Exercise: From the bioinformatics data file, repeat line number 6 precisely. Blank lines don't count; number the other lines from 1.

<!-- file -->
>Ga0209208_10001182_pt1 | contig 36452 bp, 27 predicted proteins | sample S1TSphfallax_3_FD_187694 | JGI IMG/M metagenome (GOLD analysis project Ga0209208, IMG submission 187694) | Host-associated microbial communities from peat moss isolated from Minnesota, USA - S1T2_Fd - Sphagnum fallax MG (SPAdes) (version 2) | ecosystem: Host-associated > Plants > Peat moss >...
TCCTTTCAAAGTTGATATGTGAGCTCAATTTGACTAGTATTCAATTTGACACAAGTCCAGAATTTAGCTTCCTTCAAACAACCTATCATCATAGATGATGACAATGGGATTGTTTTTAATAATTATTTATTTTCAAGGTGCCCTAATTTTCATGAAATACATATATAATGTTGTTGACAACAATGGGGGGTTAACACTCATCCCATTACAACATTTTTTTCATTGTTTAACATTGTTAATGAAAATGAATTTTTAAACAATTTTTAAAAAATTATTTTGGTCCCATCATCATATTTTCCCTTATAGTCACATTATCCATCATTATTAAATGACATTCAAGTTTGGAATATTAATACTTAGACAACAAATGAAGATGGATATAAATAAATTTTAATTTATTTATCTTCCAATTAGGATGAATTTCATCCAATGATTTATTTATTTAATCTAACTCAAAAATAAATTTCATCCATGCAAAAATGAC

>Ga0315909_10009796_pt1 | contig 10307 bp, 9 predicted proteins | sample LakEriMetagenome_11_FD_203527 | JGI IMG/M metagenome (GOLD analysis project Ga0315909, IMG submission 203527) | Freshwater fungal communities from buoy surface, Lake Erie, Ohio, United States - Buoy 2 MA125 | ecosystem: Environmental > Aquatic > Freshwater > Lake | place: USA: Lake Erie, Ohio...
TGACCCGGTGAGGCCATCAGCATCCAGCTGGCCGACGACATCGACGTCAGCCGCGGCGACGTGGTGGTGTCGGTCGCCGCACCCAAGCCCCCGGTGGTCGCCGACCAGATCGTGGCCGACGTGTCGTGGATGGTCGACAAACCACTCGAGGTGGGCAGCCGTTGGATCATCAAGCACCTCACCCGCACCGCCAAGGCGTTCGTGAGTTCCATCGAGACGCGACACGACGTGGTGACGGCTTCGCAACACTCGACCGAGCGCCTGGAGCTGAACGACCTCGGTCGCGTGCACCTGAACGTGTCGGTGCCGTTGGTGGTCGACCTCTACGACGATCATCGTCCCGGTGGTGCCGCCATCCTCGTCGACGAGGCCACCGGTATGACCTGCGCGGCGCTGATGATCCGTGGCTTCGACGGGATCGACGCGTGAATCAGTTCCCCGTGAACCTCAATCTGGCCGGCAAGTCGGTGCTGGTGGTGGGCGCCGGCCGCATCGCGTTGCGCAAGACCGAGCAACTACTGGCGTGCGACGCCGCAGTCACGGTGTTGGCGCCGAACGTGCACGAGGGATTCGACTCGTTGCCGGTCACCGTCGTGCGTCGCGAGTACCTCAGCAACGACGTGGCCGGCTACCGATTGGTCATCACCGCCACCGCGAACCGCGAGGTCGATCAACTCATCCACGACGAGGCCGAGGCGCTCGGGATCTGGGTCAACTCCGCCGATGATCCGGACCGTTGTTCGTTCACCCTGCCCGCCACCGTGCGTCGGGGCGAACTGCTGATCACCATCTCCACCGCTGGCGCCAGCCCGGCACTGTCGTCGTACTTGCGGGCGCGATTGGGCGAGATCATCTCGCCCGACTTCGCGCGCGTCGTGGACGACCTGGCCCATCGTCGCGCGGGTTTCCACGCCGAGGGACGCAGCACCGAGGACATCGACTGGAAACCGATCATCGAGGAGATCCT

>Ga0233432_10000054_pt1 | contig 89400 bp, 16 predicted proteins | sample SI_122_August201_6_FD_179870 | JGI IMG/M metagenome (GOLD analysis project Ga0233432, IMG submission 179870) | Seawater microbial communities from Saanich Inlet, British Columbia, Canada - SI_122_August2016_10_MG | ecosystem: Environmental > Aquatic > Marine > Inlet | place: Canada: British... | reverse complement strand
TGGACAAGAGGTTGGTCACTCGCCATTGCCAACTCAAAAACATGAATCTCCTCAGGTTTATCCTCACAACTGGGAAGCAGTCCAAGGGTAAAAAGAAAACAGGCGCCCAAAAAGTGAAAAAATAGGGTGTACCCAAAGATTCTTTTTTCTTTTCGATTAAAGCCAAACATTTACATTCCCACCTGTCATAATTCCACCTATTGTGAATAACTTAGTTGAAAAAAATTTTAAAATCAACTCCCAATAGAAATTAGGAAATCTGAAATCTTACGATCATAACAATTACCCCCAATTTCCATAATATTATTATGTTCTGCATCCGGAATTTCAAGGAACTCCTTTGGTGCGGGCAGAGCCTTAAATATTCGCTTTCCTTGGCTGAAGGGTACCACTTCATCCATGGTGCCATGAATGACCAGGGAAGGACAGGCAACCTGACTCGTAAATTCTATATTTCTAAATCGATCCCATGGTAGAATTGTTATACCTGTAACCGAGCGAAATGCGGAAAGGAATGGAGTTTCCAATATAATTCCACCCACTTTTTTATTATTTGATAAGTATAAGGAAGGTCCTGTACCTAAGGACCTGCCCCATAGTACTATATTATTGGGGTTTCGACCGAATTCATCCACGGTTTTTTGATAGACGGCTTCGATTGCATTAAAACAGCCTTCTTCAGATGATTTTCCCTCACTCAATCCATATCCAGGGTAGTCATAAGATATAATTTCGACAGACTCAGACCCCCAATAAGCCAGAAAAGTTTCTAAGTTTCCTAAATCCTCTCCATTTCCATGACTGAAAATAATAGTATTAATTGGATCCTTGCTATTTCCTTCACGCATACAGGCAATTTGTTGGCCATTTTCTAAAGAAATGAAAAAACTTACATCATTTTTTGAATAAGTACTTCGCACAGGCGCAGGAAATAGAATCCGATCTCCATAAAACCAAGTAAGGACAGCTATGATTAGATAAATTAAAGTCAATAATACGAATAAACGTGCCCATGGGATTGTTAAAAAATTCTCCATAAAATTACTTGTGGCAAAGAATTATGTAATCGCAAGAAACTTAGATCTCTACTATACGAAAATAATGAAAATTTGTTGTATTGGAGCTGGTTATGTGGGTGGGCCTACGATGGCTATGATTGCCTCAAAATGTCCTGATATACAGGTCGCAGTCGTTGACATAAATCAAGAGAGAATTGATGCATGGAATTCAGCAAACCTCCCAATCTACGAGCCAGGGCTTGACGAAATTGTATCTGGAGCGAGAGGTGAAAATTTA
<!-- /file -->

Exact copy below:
TGGACAAGAGGTTGGTCACTCGCCATTGCCAACTCAAAAACATGAATCTCCTCAGGTTTATCCTCACAACTGGGAAGCAGTCCAAGGGTAAAAAGAAAACAGGCGCCCAAAAAGTGAAAAAATAGGGTGTACCCAAAGATTCTTTTTTCTTTTCGATTAAAGCCAAACATTTACATTCCCACCTGTCATAATTCCACCTATTGTGAATAACTTAGTTGAAAAAAATTTTAAAATCAACTCCCAATAGAAATTAGGAAATCTGAAATCTTACGATCATAACAATTACCCCCAATTTCCATAATATTATTATGTTCTGCATCCGGAATTTCAAGGAACTCCTTTGGTGCGGGCAGAGCCTTAAATATTCGCTTTCCTTGGCTGAAGGGTACCACTTCATCCATGGTGCCATGAATGACCAGGGAAGGACAGGCAACCTGACTCGTAAATTCTATATTTCTAAATCGATCCCATGGTAGAATTGTTATACCTGTAACCGAGCGAAATGCGGAAAGGAATGGAGTTTCCAATATAATTCCACCCACTTTTTTATTATTTGATAAGTATAAGGAAGGTCCTGTACCTAAGGACCTGCCCCATAGTACTATATTATTGGGGTTTCGACCGAATTCATCCACGGTTTTTTGATAGACGGCTTCGATTGCATTAAAACAGCCTTCTTCAGATGATTTTCCCTCACTCAATCCATATCCAGGGTAGTCATAAGATATAATTTCGACAGACTCAGACCCCCAATAAGCCAGAAAAGTTTCTAAGTTTCCTAAATCCTCTCCATTTCCATGACTGAAAATAATAGTATTAATTGGATCCTTGCTATTTCCTTCACGCATACAGGCAATTTGTTGGCCATTTTCTAAAGAAATGAAAAAACTTACATCATTTTTTGAATAAGTACTTCGCACAGGCGCAGGAAATAGAATCCGATCTCCATAAAACCAAGTAAGGACAGCTATGATTAGATAAATTAAAGTCAATAATACGAATAAACGTGCCCATGGGATTGTTAAAAAATTCTCCATAAAATTACTTGTGGCAAAGAATTATGTAATCGCAAGAAACTTAGATCTCTACTATACGAAAATAATGAAAATTTGTTGTATTGGAGCTGGTTATGTGGGTGGGCCTACGATGGCTATGATTGCCTCAAAATGTCCTGATATACAGGTCGCAGTCGTTGACATAAATCAAGAGAGAATTGATGCATGGAATTCAGCAAACCTCCCAATCTACGAGCCAGGGCTTGACGAAATTGTATCTGGAGCGAGAGGTGAAAATTTA